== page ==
Characterized by diverse styles and themes, traditional Chinese festivals are an important part of the country's history and culture, both ancient and modern. A close relationship exists between many of the traditional festivals and chronology, mathematics, the
Chinese Calendar and the twenty-four solar terms
. Many of the customs connected with the traditional festivals have links with religious devotions, superstitions and myths.

Almost every festival has its own unique origins and customs which reflect the traditional practices and morality of the whole Chinese nation and its people.
Chinese New Year
also called
Spring Festival
, has more than 4,000 years of history. It is the
and the
most important
annual event for Chinese people.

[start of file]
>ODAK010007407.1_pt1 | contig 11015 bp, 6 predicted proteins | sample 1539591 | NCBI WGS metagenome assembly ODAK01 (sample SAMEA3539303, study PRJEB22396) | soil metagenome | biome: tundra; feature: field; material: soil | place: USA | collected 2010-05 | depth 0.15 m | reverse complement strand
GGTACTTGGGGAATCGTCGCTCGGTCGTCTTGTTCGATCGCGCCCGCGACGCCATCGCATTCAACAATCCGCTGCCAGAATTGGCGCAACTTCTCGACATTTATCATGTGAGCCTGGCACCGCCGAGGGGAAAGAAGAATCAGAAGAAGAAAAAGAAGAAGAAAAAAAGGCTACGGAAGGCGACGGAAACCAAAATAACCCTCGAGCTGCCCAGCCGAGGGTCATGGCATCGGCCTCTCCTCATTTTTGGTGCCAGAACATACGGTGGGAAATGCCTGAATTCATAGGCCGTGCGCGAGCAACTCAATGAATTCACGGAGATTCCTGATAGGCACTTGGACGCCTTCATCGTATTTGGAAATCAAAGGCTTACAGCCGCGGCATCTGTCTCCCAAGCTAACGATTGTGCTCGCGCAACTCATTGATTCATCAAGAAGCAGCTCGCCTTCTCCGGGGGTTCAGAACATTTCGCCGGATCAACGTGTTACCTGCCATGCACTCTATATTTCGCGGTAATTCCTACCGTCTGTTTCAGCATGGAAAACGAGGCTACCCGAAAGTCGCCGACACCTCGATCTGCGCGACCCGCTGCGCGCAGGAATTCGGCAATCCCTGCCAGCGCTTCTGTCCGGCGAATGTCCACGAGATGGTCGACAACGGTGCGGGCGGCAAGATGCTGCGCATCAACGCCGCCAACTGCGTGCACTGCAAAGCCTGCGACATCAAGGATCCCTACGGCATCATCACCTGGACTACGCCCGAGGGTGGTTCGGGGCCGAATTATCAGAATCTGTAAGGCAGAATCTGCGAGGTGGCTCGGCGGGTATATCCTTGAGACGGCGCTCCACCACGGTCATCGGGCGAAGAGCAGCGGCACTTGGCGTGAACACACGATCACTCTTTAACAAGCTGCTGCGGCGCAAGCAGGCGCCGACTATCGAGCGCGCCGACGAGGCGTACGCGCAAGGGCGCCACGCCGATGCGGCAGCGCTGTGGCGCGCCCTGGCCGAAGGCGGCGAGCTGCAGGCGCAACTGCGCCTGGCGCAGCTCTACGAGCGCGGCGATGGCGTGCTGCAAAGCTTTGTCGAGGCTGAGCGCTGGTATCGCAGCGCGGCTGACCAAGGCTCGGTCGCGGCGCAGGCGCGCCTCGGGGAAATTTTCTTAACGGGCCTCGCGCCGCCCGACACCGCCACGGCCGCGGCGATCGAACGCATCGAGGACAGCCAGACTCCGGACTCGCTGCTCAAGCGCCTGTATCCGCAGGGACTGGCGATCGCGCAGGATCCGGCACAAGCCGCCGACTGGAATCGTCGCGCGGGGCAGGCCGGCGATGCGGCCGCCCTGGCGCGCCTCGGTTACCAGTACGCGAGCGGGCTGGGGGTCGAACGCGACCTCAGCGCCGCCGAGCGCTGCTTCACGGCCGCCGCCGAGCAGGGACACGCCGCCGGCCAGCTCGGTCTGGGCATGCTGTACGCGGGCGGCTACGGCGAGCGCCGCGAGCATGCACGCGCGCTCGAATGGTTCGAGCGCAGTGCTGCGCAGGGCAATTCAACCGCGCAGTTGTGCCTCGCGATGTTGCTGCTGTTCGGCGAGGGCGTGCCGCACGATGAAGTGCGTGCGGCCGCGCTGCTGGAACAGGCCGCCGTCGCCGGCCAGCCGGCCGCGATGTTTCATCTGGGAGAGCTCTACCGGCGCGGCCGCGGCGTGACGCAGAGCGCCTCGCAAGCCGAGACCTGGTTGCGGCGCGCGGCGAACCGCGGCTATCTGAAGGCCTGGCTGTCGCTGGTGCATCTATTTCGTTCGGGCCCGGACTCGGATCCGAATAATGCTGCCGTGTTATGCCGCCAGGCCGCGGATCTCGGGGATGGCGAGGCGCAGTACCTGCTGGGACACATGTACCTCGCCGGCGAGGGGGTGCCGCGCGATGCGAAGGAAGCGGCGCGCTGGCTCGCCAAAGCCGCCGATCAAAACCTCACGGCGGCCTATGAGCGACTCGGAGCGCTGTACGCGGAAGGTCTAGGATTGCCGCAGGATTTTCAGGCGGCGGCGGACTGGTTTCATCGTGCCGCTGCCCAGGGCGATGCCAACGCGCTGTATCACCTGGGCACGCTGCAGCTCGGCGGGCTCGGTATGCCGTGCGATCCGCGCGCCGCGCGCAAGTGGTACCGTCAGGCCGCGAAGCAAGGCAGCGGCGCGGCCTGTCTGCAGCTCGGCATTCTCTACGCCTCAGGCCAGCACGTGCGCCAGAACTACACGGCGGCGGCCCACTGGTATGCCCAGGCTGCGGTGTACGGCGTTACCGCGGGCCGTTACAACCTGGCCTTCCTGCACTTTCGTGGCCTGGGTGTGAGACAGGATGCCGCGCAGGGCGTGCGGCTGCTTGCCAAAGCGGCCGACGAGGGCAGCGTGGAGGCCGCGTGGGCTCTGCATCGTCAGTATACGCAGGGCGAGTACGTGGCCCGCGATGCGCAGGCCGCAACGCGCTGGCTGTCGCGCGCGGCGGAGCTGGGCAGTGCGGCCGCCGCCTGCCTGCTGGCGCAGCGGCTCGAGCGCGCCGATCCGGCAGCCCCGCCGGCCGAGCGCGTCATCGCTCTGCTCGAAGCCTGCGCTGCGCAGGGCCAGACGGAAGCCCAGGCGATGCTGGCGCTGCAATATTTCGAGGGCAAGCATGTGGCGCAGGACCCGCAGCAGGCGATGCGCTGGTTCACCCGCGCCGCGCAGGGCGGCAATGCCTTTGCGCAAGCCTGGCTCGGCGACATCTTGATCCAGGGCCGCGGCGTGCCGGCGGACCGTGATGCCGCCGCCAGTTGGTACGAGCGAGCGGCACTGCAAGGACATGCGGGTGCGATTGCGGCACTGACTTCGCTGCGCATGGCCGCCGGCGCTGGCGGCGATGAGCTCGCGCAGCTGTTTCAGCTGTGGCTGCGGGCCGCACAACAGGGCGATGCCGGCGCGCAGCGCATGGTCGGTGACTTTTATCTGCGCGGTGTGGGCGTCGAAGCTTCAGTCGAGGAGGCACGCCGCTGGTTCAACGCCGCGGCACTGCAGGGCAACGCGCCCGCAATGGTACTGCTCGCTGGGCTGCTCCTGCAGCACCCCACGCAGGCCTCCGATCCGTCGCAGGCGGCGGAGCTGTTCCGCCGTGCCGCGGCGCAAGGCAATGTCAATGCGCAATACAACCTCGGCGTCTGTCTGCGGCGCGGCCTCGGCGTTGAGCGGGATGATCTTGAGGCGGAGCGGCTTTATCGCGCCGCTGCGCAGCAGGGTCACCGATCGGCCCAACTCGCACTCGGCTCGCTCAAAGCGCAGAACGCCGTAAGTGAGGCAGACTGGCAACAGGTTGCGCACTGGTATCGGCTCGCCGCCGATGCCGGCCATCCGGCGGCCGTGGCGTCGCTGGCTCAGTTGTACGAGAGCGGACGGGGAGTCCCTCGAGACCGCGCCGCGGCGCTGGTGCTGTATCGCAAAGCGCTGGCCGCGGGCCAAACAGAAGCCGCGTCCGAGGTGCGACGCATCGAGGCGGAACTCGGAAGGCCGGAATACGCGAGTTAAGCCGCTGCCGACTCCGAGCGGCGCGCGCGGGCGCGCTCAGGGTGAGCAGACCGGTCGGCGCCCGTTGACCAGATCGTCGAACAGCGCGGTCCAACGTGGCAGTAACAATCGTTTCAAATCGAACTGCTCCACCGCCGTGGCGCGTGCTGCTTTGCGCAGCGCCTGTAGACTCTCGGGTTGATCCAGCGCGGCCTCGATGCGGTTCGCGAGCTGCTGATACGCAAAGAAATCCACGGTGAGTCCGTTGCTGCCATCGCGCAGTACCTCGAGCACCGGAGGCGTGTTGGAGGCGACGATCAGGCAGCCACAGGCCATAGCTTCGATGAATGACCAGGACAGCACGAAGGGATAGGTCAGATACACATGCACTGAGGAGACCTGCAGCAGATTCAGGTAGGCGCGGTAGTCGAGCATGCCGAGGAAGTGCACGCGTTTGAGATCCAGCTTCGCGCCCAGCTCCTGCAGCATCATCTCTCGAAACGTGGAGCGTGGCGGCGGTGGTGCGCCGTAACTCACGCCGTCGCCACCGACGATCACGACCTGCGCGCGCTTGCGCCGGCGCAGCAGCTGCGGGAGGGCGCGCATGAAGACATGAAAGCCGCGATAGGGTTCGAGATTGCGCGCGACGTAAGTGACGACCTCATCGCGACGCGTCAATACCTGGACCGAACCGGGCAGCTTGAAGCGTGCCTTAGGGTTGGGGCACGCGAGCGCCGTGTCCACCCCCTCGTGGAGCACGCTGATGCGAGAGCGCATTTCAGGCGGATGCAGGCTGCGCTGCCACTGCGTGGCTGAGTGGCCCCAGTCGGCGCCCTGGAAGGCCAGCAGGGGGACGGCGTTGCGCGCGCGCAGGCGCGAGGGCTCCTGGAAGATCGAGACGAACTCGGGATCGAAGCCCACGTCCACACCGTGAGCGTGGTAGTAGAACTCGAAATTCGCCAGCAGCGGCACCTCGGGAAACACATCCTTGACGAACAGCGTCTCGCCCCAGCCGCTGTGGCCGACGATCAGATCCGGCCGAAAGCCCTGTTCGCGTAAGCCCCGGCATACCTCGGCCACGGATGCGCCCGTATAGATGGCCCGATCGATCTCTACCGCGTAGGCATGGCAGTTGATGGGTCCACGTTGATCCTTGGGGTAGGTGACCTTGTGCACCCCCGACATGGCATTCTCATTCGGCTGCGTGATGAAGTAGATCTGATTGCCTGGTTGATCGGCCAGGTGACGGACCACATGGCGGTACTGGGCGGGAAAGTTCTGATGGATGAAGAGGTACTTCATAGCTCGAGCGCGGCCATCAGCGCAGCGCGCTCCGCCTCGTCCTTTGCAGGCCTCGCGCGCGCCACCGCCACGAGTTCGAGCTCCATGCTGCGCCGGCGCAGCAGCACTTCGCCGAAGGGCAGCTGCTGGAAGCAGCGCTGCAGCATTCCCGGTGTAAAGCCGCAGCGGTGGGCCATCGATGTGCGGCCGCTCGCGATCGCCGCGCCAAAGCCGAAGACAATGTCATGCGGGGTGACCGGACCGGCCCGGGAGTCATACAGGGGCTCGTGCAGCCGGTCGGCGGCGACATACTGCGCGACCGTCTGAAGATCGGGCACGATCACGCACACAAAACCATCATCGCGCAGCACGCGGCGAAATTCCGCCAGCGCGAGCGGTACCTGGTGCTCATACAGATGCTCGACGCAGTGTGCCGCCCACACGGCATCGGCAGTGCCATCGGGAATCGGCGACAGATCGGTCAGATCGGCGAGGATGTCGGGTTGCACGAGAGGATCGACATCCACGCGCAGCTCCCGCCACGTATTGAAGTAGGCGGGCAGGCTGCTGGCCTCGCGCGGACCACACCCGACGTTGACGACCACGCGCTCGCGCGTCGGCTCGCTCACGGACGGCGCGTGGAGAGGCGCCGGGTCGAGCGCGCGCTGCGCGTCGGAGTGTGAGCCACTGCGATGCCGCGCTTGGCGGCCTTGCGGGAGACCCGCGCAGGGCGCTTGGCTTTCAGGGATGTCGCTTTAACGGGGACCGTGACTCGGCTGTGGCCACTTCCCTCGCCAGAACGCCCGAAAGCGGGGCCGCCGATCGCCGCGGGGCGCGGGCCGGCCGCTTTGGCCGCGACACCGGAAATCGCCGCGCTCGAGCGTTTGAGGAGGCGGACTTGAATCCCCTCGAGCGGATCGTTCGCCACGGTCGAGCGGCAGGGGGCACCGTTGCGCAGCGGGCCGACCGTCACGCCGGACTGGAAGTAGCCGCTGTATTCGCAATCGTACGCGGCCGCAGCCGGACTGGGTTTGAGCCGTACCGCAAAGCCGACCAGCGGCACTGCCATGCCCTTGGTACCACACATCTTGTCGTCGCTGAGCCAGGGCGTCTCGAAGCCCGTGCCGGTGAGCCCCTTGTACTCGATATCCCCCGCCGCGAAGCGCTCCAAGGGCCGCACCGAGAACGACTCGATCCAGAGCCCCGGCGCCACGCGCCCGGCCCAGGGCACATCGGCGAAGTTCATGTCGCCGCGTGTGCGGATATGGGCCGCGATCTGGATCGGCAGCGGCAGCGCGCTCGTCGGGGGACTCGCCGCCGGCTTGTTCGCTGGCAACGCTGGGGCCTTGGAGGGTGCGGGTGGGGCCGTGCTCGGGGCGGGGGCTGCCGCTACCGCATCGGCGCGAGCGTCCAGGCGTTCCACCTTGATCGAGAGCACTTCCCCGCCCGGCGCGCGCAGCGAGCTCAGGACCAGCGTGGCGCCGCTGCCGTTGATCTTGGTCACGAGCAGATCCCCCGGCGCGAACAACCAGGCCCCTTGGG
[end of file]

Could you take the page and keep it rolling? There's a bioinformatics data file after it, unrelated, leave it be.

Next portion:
Pasting scrolls, the character 'Fu', and paper-cuts pictures, setting-off firecrackers and fireworks, paying New Year visits, and eating jiaozi are its customs.
Lantern Festival
The Lantern Festival of 2016 falls on February 22. There is no holiday for this traditional festival.

The first significant feast after Spring Festival, so called because the most important activity during the night of the event is
watching various wonderful Chinese lanterns.
And because every household eats yuanxiao (a rice ball stuffed with different fillings) on that day, it is called
Yuan Xiao Festival.
For its rich and colorful activities, it is regarded as the most recreational among all the Chinese festivals and a day for appreciating the bright full moon, and family reunion.
Qingming Festival
also known as
Pure Brightness Festival or Tomb-sweeping Day
, which falls on either April 4th or 5th of the gregorian calendar, is one of the
Chinese Twenty-four Solar Terms
. From that date temperatures begin to rise and rainfall increases, indicating that it is the crucial time for plowing and sowing in the spring. The festival therefore has a close relationship with